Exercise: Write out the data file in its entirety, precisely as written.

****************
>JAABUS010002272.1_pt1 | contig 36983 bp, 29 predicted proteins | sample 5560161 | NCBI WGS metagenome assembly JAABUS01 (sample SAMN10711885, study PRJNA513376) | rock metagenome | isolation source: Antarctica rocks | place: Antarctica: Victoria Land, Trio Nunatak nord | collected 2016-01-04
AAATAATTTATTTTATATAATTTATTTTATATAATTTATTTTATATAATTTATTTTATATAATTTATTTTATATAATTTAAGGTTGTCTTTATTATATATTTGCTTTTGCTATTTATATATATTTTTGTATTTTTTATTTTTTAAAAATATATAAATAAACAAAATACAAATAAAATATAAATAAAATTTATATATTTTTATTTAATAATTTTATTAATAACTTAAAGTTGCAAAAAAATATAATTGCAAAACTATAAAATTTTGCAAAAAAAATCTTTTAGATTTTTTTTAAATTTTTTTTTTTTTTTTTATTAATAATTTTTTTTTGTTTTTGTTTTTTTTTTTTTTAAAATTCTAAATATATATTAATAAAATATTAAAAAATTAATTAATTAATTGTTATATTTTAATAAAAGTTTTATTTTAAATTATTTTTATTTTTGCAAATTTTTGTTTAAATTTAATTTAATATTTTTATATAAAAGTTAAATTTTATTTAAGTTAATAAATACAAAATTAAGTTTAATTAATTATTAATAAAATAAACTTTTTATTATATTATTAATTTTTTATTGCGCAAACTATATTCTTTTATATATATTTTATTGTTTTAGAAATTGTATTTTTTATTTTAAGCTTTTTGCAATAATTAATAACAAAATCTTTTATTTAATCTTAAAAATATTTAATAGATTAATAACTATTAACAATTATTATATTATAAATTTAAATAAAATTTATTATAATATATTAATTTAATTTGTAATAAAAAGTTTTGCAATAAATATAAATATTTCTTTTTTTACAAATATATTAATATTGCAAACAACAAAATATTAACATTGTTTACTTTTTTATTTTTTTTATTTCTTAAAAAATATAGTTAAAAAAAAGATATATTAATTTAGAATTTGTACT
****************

>JAABUS010002272.1_pt1 | contig 36983 bp, 29 predicted proteins | sample 5560161 | NCBI WGS metagenome assembly JAABUS01 (sample SAMN10711885, study PRJNA513376) | rock metagenome | isolation source: Antarctica rocks | place: Antarctica: Victoria Land, Trio Nunatak nord | collected 2016-01-04
AAATAATTTATTTTATATAATTTATTTTATATAATTTATTTTATATAATTTATTTTATATAATTTATTTTATATAATTTAAGGTTGTCTTTATTATATATTTGCTTTTGCTATTTATATATATTTTTGTATTTTTTATTTTTTAAAAATATATAAATAAACAAAATACAAATAAAATATAAATAAAATTTATATATTTTTATTTAATAATTTTATTAATAACTTAAAGTTGCAAAAAAATATAATTGCAAAACTATAAAATTTTGCAAAAAAAATCTTTTAGATTTTTTTTAAATTTTTTTTTTTTTTTTTATTAATAATTTTTTTTTGTTTTTGTTTTTTTTTTTTTTAAAATTCTAAATATATATTAATAAAATATTAAAAAATTAATTAATTAATTGTTATATTTTAATAAAAGTTTTATTTTAAATTATTTTTATTTTTGCAAATTTTTGTTTAAATTTAATTTAATATTTTTATATAAAAGTTAAATTTTATTTAAGTTAATAAATACAAAATTAAGTTTAATTAATTATTAATAAAATAAACTTTTTATTATATTATTAATTTTTTATTGCGCAAACTATATTCTTTTATATATATTTTATTGTTTTAGAAATTGTATTTTTTATTTTAAGCTTTTTGCAATAATTAATAACAAAATCTTTTATTTAATCTTAAAAATATTTAATAGATTAATAACTATTAACAATTATTATATTATAAATTTAAATAAAATTTATTATAATATATTAATTTAATTTGTAATAAAAAGTTTTGCAATAAATATAAATATTTCTTTTTTTACAAATATATTAATATTGCAAACAACAAAATATTAACATTGTTTACTTTTTTATTTTTTTTATTTCTTAAAAAATATAGTTAAAAAAAAGATATATTAATTTAGAATTTGTACT